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Ohio Regiment Infantry (3 years)
Infantry Soldier Roster - Official Roster of the Soldiers of the State
of Ohio in the War of the Rebellion, 1861-1866, Volume 2, by Ohio Roster
Commission (Joseph B. Foraker, Governor, James S. Robinson, Sec'y of State
and H. A. Axline, Adjutant-General), 1886
View Entire Book
|Fifth Infantry. — (Three Years' Service.) Cols., Samuel
H. Dunning, John H. Patrick; Lieut.-Cols., Harry G. Armstrong, Robert L.
Kilpatrick, Robert Kirkup; Majs., William Gaskill, John Collins, Henry
E. Symmes, Krewson Yerkes. This regiment was organized at Camp Dennison,
June 21, 1861, to serve for three years. After an active campaign in
West Virginia the 5th was at Winchester in March, and on the 23d marched
out to Kernstown, took position in support of Daum's W. Va. battery, and
the battle of Winchester opened. Late in the afternoon companies A, B,
C, D and E moved up, and passing through a clump of underbrush emerged
into an open field where they received the fire of the enemy. When the
84th Pa. fell back in confusion Gen. Sullivan, commanding the brigade,
exclaimed that the army was whipped : but observing the 5th Ohio still
fighting, he exclaimed: "No, thank God, the brave 5th Ohio is still
standing its ground, and holding the rebels." The regimental colors were
perforated with 48 bullet holes and the state flag with 10. During the
following May the regiment was presented with a beautiful stand of
colors, sent to it by the city council of Cincinnati as a token of
appreciation for its bravery and efficiency in the battle of Winchester.
At the battle of Port Republic the regiment conducted itself with its
usual courage and dash, and after firing a couple of volleys it charged
on a fence behind which two Confederate regiments had taken position.
The charge was a success, the Confederates fleeing into the woods, where
they rallied, but again the 5th charged and captured a piece of
artillery. Immediately thereafter it marched to the left and repulsed a
charge made by the enemy on a battery. When the order to retreat was
finally given, the 5th was designated to cover the movement, in doing
which it lost 185 men taken prisoners. On Aug. 9 it made a forced march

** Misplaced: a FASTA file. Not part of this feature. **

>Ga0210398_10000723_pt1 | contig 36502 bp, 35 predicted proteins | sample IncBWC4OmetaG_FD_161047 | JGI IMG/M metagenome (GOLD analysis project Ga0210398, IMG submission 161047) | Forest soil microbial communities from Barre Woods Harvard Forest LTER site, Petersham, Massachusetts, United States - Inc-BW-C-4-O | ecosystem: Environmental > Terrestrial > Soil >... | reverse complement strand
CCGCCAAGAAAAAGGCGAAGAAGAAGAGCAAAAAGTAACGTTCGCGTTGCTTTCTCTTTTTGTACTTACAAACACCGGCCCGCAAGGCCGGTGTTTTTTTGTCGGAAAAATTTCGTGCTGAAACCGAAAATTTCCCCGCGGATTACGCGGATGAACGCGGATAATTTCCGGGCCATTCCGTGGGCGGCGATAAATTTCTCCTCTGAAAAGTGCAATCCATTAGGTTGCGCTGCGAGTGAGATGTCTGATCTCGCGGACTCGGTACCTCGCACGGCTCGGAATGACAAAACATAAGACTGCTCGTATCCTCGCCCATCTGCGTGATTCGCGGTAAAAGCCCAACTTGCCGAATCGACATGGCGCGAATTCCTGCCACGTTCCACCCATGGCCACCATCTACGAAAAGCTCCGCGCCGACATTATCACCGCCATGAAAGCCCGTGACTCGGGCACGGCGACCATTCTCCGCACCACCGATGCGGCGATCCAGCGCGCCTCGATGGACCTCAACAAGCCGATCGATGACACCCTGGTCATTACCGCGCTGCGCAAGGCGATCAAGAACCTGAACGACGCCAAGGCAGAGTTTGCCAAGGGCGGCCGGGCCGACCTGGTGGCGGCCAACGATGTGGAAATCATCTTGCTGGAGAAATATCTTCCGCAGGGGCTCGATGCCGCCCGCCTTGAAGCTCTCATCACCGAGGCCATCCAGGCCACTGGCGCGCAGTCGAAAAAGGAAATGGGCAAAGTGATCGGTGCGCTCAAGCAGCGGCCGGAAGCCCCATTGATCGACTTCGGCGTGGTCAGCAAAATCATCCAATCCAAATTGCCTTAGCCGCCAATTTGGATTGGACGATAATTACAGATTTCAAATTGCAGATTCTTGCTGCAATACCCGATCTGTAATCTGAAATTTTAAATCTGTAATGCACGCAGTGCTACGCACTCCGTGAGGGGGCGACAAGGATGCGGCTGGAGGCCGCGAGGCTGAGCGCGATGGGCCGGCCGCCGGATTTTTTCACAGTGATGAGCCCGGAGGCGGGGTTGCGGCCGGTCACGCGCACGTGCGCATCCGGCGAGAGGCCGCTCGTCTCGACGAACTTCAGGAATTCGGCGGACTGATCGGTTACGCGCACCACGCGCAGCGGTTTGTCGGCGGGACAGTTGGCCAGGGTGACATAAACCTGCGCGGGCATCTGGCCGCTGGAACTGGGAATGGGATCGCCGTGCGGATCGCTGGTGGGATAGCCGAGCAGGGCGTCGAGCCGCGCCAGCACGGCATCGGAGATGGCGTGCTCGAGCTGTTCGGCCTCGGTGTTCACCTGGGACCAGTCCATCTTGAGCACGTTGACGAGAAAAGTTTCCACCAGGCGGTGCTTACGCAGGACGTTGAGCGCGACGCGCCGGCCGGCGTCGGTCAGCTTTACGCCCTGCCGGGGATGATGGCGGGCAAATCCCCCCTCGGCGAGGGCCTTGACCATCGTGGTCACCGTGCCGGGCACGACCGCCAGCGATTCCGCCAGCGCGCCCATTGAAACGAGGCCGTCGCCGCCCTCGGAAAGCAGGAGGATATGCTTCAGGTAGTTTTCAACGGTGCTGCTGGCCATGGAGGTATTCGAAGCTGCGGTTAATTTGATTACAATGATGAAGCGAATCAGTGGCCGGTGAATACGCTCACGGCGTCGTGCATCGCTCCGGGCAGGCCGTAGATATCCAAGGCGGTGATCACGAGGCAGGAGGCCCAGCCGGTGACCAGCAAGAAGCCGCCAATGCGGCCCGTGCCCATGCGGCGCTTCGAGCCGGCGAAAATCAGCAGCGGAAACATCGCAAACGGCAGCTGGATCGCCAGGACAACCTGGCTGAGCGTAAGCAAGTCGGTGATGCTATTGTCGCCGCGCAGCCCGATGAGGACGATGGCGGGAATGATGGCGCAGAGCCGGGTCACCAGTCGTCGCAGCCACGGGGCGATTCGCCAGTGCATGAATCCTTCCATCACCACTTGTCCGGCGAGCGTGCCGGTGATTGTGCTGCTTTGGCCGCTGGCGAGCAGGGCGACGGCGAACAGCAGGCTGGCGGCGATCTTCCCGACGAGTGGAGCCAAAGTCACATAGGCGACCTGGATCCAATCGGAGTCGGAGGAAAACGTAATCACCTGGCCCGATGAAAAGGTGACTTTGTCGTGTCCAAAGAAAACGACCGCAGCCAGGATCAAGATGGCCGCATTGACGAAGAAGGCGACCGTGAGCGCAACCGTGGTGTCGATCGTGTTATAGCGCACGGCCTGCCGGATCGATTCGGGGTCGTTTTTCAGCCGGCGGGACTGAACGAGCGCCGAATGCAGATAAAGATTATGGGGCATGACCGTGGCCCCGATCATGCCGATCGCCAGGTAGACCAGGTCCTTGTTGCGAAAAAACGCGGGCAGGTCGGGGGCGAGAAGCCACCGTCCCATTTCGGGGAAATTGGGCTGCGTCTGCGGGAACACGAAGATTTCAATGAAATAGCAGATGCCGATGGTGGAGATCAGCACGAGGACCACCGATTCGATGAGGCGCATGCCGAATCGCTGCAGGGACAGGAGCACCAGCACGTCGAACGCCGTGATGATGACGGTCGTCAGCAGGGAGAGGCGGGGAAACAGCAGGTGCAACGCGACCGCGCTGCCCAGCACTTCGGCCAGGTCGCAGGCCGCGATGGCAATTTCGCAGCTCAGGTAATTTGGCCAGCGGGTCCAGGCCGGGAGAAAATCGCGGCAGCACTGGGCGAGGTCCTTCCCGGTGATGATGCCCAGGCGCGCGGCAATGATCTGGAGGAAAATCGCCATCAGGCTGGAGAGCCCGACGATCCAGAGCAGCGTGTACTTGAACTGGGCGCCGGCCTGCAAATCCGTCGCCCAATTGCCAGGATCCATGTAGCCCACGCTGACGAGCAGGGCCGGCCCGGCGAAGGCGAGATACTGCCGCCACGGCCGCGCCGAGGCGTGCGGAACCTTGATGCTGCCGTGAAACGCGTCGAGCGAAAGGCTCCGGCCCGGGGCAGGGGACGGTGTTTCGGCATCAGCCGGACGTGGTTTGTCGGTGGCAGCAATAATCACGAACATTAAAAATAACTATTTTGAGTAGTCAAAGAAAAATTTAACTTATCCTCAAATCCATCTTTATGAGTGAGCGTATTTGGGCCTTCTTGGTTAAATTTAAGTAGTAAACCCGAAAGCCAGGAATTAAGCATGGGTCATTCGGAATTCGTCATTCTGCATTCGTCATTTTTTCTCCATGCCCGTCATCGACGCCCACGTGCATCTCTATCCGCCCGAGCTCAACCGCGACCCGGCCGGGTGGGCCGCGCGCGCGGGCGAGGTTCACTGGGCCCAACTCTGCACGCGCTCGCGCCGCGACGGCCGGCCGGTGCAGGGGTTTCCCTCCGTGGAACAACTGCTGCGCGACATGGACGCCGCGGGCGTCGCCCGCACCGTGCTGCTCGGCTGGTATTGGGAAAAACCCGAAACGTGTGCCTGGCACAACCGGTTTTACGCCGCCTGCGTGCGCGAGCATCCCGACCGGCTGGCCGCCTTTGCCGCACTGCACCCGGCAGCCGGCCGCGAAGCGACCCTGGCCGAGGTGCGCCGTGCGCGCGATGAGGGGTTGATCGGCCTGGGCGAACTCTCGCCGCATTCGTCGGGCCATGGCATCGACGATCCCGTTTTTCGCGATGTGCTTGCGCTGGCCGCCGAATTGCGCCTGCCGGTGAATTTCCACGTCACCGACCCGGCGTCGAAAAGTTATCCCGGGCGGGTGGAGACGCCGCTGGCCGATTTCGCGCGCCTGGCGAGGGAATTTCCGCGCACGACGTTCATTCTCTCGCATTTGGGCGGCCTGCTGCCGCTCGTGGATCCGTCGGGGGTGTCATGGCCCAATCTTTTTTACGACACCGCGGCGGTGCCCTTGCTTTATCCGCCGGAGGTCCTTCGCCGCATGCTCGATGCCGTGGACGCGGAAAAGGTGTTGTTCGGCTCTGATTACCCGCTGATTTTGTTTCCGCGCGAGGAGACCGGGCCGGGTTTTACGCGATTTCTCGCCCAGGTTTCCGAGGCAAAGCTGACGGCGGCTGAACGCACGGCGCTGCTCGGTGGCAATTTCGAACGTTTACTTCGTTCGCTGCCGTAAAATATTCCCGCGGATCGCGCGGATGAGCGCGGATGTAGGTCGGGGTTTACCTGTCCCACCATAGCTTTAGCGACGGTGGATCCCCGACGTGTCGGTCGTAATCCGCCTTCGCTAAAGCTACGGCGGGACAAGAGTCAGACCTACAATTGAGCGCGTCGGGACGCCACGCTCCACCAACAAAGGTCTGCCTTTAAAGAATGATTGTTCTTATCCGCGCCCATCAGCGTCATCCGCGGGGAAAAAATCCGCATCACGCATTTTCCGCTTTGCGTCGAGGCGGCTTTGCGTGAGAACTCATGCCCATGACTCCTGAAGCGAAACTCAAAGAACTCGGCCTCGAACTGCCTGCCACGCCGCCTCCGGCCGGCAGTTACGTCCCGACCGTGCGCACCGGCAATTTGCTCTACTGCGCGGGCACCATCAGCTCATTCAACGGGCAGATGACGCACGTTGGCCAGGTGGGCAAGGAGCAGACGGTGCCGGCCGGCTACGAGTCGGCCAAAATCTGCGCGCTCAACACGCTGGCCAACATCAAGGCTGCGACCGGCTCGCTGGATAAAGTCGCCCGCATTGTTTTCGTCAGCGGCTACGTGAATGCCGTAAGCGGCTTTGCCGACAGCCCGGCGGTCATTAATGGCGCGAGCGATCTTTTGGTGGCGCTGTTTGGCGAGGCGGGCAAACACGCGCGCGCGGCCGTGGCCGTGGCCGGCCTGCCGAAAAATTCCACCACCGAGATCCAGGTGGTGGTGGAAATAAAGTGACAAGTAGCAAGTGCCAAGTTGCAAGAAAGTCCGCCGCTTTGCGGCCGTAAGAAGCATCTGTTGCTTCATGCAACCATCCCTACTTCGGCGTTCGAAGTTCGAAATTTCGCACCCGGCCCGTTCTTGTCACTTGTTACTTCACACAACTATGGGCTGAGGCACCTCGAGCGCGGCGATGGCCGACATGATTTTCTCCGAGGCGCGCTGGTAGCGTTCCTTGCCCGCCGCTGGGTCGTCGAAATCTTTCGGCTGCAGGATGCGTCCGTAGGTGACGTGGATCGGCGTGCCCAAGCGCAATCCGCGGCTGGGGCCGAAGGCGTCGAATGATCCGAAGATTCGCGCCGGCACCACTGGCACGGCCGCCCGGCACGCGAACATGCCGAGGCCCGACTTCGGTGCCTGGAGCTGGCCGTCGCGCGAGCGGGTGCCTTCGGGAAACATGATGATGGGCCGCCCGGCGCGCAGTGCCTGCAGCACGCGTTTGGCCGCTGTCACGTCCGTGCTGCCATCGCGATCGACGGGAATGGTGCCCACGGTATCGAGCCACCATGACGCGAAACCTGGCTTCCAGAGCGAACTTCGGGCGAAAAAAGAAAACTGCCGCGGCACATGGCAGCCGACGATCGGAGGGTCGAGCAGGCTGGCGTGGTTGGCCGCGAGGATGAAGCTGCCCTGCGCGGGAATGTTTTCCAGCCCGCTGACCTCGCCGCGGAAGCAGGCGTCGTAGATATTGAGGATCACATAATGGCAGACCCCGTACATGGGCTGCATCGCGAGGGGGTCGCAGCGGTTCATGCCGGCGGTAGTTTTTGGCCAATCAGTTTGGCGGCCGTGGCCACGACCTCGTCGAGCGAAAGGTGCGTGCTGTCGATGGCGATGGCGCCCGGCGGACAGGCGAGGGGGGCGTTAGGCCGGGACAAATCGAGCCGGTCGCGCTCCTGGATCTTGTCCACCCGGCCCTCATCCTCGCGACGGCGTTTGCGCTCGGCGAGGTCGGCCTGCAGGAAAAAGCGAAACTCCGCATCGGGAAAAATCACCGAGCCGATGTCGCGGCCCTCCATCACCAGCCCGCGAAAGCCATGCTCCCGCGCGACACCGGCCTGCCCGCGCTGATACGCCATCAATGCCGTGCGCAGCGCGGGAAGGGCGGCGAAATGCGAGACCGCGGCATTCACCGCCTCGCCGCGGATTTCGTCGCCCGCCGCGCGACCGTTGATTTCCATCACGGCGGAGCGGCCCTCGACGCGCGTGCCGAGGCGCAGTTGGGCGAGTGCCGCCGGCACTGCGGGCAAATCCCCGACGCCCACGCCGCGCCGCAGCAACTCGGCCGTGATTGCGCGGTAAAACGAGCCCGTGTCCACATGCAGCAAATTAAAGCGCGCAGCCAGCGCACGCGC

of 8 miles to reach the battle-field of Cedar mountain. At Antietam the
regiment marched on the field at daylight, advanced to the edge of a
belt of woods and opened fire, driving the Confederates into a
cornfield, where it followed and engaged them in a fierce hand-to-hand
conflict, many of them using the butts of their guns. The conflict was
terrible, but the enemy was at last compelled to give way, contesting
every foot of the ground as he did so. During the time the 5th Ohio was
engaged in this battle its cartridge-boxes were emptied three times,
making about 100 shots per man. On the outer edge of the cornfield lay a
row of dead Confederates on their faces, as though they had been dragged
there and laid in order. After various marches and counter-marches, the
5th went into camp at Dumfries, Va., where it was attacked by Gen.
Stuart's cavalry, but the attack was repulsed. On May 1, the regiment
entered the battle of Chancellorsville and performed a distinguished
part, and following that came the great battle of Gettysburg. In the
grand advance of Rosecrans' army toward Chattanooga the 5th formed a
part and had the honor of opening the battle above the clouds, on
Lookout mountain. It was with Sherman in his march to Atlanta, and when
its time of enlistment had expired — notwithstanding its hard and almost
continual service, and the fact that it was literally shattered to
pieces — this brave band of heroes resolved to "go in for the war."
After a short furlough home they were back "to the front," marching to
the sea with Sherman and participating in all the hardships of the
campaign. Then came the great flood of sunlight, Lee's surrender; the
triumphant march to Washington, joining in the grand review ; thence to
the Queen City of the West, their home, and at last the muster-out at
Louisville, July 26, 1865.
Regimental history taken from "The Union Army" by Federal Publishing
Company, 1908 - Volume 2